The judicial interpretative function is to find the meaning of the testator's expression; and if the testamentary purpose is revealed by terms that are clear and unequivocable, viewed in the light of the surrounding circumstances, there is no room for construction in its general connotation. In re Fisler, 133 N.J. Eq. 421. The spirit prevails over the letter of the testament. All principles and rules in aid of interpretation yield to the intention exposed by the context. The words are to be given their primary and natural significance unless the context makes it clear that they were employed in a different sense. The prima facie meaning of the terms cannot be rejected in favor of a larger construction without an explicit indication of such a purpose. National State Bank of Newark v. Stewart, 135 Id. 603. Conjecture and speculation as to the testamentary intention are inadmissible. The Statute of Wills (R.S. 3:2-3) directs that, except as to nuncupative wills, the testamentary design shall be in writing and authenticated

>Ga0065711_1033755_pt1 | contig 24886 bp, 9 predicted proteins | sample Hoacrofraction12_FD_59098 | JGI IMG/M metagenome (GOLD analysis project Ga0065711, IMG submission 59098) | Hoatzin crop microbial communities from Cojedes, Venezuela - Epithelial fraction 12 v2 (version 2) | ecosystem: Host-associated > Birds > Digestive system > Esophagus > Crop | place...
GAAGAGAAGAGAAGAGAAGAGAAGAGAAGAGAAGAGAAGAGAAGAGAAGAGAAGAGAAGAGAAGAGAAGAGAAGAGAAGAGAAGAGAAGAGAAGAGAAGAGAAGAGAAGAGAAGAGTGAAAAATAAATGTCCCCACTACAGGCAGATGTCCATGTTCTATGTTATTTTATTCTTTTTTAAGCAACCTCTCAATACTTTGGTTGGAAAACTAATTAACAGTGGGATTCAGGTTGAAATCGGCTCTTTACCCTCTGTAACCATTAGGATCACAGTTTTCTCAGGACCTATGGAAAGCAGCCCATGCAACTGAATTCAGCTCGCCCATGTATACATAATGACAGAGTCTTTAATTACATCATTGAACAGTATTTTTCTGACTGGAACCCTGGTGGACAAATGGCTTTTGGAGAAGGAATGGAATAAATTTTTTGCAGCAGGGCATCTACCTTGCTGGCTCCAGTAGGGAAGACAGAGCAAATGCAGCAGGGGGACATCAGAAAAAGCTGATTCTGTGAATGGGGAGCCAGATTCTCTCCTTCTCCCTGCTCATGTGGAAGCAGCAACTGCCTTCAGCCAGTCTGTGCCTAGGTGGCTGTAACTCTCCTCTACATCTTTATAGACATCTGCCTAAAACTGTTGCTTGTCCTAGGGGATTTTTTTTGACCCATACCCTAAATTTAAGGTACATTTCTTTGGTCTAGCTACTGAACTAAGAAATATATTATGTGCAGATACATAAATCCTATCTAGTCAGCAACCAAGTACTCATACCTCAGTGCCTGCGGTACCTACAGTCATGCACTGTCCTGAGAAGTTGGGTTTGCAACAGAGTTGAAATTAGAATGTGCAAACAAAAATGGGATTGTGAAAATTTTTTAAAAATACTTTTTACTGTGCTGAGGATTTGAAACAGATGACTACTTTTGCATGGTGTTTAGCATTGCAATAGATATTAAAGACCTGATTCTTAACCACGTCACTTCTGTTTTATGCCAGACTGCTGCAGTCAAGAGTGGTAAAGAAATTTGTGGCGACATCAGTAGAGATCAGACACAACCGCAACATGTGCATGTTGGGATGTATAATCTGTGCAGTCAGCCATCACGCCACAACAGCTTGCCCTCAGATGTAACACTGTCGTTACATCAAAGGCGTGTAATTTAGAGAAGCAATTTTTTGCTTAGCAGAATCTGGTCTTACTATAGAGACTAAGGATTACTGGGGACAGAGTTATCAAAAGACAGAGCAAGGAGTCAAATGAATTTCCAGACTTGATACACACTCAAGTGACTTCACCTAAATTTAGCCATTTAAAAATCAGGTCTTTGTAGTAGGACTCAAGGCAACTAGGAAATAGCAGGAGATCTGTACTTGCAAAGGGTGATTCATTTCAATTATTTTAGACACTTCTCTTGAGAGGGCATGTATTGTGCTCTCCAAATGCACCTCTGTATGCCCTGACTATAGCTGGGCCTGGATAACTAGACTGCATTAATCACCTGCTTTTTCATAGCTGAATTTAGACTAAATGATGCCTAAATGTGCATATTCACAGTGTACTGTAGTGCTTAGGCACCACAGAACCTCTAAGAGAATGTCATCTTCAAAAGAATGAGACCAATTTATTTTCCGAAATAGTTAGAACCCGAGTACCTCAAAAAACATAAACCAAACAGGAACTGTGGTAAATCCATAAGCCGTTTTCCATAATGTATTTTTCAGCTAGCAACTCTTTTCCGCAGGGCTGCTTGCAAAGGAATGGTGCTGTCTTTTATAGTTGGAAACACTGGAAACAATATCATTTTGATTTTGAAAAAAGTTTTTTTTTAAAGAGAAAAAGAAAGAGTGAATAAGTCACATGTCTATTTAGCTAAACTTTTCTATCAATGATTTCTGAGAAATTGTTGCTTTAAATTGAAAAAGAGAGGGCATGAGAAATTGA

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as therein prescribed; and thus the testator's intention, to be enforceable, must be found in the words of the will, considered as a whole in relation to the attendant circumstances. The aim of construction is not to find the unexpressed intention of the testator, but that expressed in the language of the will. The judicial function is not to redraft or revise the will, but only to construe the will that the testator has made. German Pioneer Verein v. Meyer, 70 Id. 192; McGill v. Trust Company of New Jersey, 94 Id. 657; affirmed, 96 Id. 331; Vide Maxwell v. Maxwell, 122 Id. 247; First National Bank of Toms River v. Levy, 123 Id. 21; March v. Norristown Penn Trust Co., 123 Id. 282; Summit Trust Co. v. McAuley Water Street Mission, 125 Id. 505. We determine what was meant by what was said; the declaration is the token of intention. While the nature and quantum of the estate or interest created by the devise usually depends upon the testator's intention, it is ordinarily to be presumed that the testator intended the consequences which the law attaches to what he did.